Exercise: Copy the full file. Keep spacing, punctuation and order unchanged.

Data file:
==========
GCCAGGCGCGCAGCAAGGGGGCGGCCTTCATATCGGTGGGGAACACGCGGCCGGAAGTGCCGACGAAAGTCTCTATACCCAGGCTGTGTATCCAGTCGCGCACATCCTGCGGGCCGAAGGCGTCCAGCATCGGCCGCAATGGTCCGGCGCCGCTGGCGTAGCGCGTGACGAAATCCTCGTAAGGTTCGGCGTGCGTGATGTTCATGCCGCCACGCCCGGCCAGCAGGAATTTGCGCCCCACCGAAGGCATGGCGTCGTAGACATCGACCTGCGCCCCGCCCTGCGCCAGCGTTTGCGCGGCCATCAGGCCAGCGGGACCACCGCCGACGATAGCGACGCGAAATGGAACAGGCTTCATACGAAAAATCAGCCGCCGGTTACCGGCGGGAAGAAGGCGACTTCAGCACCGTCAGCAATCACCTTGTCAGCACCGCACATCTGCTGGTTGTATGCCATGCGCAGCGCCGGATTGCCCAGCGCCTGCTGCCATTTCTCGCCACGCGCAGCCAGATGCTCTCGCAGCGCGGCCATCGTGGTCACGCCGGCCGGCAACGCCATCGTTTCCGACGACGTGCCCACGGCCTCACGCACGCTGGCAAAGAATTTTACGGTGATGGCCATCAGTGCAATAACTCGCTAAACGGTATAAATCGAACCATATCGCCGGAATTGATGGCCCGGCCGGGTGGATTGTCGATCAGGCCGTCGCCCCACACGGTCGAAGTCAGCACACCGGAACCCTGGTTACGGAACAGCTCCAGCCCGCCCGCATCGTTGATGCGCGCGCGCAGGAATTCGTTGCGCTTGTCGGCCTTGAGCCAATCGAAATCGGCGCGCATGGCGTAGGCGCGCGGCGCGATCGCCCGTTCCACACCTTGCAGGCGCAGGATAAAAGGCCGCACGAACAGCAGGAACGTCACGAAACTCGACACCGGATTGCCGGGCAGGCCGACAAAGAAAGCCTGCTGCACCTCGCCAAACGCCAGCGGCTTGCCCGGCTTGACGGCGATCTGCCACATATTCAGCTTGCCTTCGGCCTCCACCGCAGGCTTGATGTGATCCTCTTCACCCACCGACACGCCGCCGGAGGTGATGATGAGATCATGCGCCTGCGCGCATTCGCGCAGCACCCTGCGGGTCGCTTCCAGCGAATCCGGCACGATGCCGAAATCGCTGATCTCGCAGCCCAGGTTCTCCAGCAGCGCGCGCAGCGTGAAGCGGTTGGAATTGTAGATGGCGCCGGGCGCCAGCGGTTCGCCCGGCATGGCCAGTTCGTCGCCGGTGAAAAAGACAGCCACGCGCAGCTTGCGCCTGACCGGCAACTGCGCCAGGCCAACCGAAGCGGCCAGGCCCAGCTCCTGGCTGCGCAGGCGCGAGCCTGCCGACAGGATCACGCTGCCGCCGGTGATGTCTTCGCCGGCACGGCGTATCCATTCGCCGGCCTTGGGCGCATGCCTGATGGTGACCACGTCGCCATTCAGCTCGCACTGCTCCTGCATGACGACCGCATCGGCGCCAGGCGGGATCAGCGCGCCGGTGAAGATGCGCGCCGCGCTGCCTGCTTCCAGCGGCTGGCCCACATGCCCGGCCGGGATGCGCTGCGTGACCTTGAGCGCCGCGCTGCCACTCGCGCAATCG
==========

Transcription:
GCCAGGCGCGCAGCAAGGGGGCGGCCTTCATATCGGTGGGGAACACGCGGCCGGAAGTGCCGACGAAAGTCTCTATACCCAGGCTGTGTATCCAGTCGCGCACATCCTGCGGGCCGAAGGCGTCCAGCATCGGCCGCAATGGTCCGGCGCCGCTGGCGTAGCGCGTGACGAAATCCTCGTAAGGTTCGGCGTGCGTGATGTTCATGCCGCCACGCCCGGCCAGCAGGAATTTGCGCCCCACCGAAGGCATGGCGTCGTAGACATCGACCTGCGCCCCGCCCTGCGCCAGCGTTTGCGCGGCCATCAGGCCAGCGGGACCACCGCCGACGATAGCGACGCGAAATGGAACAGGCTTCATACGAAAAATCAGCCGCCGGTTACCGGCGGGAAGAAGGCGACTTCAGCACCGTCAGCAATCACCTTGTCAGCACCGCACATCTGCTGGTTGTATGCCATGCGCAGCGCCGGATTGCCCAGCGCCTGCTGCCATTTCTCGCCACGCGCAGCCAGATGCTCTCGCAGCGCGGCCATCGTGGTCACGCCGGCCGGCAACGCCATCGTTTCCGACGACGTGCCCACGGCCTCACGCACGCTGGCAAAGAATTTTACGGTGATGGCCATCAGTGCAATAACTCGCTAAACGGTATAAATCGAACCATATCGCCGGAATTGATGGCCCGGCCGGGTGGATTGTCGATCAGGCCGTCGCCCCACACGGTCGAAGTCAGCACACCGGAACCCTGGTTACGGAACAGCTCCAGCCCGCCCGCATCGTTGATGCGCGCGCGCAGGAATTCGTTGCGCTTGTCGGCCTTGAGCCAATCGAAATCGGCGCGCATGGCGTAGGCGCGCGGCGCGATCGCCCGTTCCACACCTTGCAGGCGCAGGATAAAAGGCCGCACGAACAGCAGGAACGTCACGAAACTCGACACCGGATTGCCGGGCAGGCCGACAAAGAAAGCCTGCTGCACCTCGCCAAACGCCAGCGGCTTGCCCGGCTTGACGGCGATCTGCCACATATTCAGCTTGCCTTCGGCCTCCACCGCAGGCTTGATGTGATCCTCTTCACCCACCGACACGCCGCCGGAGGTGATGATGAGATCATGCGCCTGCGCGCATTCGCGCAGCACCCTGCGGGTCGCTTCCAGCGAATCCGGCACGATGCCGAAATCGCTGATCTCGCAGCCCAGGTTCTCCAGCAGCGCGCGCAGCGTGAAGCGGTTGGAATTGTAGATGGCGCCGGGCGCCAGCGGTTCGCCCGGCATGGCCAGTTCGTCGCCGGTGAAAAAGACAGCCACGCGCAGCTTGCGCCTGACCGGCAACTGCGCCAGGCCAACCGAAGCGGCCAGGCCCAGCTCCTGGCTGCGCAGGCGCGAGCCTGCCGACAGGATCACGCTGCCGCCGGTGATGTCTTCGCCGGCACGGCGTATCCATTCGCCGGCCTTGGGCGCATGCCTGATGGTGACCACGTCGCCATTCAGCTCGCACTGCTCCTGCATGACGACCGCATCGGCGCCAGGCGGGATCAGCGCGCCGGTGAAGATGCGCGCCGCGCTGCCTGCTTCCAGCGGCTGGCCCACATGCCCGGCCGGGATGCGCTGCGTGACCTTGAGCGCCGCGCTGCCACTCGCGCAATCG